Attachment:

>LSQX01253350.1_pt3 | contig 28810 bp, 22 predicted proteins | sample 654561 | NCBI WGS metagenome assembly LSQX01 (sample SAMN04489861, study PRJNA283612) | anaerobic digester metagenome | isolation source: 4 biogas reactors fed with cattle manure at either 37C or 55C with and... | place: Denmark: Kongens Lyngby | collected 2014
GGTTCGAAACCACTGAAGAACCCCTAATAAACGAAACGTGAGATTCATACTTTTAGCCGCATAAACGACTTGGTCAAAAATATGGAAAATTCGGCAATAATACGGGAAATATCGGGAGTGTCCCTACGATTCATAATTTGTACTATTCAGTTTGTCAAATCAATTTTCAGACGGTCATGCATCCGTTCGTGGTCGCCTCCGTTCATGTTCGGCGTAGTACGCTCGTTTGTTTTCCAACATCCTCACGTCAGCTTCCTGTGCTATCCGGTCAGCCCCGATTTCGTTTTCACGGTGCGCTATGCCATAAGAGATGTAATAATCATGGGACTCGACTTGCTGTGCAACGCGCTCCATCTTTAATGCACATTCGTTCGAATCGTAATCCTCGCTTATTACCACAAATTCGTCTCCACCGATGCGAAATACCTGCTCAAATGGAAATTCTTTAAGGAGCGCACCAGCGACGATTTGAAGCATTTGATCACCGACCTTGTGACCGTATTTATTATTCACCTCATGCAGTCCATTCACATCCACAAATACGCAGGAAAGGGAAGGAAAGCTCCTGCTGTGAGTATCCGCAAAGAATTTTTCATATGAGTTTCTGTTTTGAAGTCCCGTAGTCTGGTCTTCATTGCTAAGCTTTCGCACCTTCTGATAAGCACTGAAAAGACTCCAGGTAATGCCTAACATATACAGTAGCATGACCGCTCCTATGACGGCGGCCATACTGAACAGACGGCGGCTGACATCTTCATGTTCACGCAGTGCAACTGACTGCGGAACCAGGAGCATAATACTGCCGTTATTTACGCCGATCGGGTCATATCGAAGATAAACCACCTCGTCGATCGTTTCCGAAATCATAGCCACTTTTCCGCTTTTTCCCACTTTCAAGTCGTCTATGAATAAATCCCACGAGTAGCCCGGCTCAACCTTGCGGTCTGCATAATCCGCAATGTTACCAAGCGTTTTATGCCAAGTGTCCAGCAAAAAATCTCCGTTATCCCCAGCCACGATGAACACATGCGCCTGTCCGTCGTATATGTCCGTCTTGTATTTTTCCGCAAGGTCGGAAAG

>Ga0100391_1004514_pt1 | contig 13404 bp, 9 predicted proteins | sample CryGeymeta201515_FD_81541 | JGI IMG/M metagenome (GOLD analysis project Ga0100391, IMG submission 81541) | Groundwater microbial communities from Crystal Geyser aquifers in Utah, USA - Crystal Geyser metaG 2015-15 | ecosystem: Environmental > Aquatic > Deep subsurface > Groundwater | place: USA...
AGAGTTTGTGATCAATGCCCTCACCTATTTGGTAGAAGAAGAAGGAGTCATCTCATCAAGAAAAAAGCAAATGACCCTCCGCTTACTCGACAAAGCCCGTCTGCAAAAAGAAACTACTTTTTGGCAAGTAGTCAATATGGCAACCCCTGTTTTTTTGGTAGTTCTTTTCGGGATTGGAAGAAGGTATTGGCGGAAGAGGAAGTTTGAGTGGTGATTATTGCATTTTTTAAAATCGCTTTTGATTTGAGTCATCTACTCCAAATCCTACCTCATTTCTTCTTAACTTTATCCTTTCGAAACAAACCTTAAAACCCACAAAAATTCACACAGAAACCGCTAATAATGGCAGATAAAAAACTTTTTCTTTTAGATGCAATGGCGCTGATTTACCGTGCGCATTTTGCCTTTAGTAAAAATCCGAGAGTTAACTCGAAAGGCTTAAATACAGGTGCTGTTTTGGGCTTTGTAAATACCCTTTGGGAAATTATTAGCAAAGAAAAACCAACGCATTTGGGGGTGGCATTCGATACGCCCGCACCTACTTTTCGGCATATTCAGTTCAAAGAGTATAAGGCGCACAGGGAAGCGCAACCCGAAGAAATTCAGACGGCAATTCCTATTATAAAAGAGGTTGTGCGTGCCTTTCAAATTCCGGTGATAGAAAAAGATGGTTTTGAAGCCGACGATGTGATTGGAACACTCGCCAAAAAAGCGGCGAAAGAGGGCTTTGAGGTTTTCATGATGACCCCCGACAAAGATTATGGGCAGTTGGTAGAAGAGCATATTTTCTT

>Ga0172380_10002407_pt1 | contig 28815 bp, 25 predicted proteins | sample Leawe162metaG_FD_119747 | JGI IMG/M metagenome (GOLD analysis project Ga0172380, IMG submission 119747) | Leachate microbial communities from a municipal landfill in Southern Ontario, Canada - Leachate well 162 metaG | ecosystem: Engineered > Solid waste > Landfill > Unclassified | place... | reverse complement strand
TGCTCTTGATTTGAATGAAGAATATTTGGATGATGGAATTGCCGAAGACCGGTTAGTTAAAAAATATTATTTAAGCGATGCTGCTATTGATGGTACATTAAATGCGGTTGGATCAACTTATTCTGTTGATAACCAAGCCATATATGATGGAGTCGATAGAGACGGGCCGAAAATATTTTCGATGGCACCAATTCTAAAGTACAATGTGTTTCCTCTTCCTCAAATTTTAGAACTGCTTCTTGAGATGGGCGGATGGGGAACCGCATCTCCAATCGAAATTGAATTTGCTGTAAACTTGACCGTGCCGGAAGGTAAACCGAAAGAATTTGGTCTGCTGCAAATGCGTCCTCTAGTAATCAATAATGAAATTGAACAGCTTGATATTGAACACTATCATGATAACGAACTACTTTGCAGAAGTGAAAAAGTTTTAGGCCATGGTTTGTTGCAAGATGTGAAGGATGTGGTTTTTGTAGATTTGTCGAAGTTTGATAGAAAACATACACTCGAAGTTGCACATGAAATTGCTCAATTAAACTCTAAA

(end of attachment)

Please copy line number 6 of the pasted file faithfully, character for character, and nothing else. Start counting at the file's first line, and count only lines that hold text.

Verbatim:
TGCTCTTGATTTGAATGAAGAATATTTGGATGATGGAATTGCCGAAGACCGGTTAGTTAAAAAATATTATTTAAGCGATGCTGCTATTGATGGTACATTAAATGCGGTTGGATCAACTTATTCTGTTGATAACCAAGCCATATATGATGGAGTCGATAGAGACGGGCCGAAAATATTTTCGATGGCACCAATTCTAAAGTACAATGTGTTTCCTCTTCCTCAAATTTTAGAACTGCTTCTTGAGATGGGCGGATGGGGAACCGCATCTCCAATCGAAATTGAATTTGCTGTAAACTTGACCGTGCCGGAAGGTAAACCGAAAGAATTTGGTCTGCTGCAAATGCGTCCTCTAGTAATCAATAATGAAATTGAACAGCTTGATATTGAACACTATCATGATAACGAACTACTTTGCAGAAGTGAAAAAGTTTTAGGCCATGGTTTGTTGCAAGATGTGAAGGATGTGGTTTTTGTAGATTTGTCGAAGTTTGATAGAAAACATACACTCGAAGTTGCACATGAAATTGCTCAATTAAACTCTAAA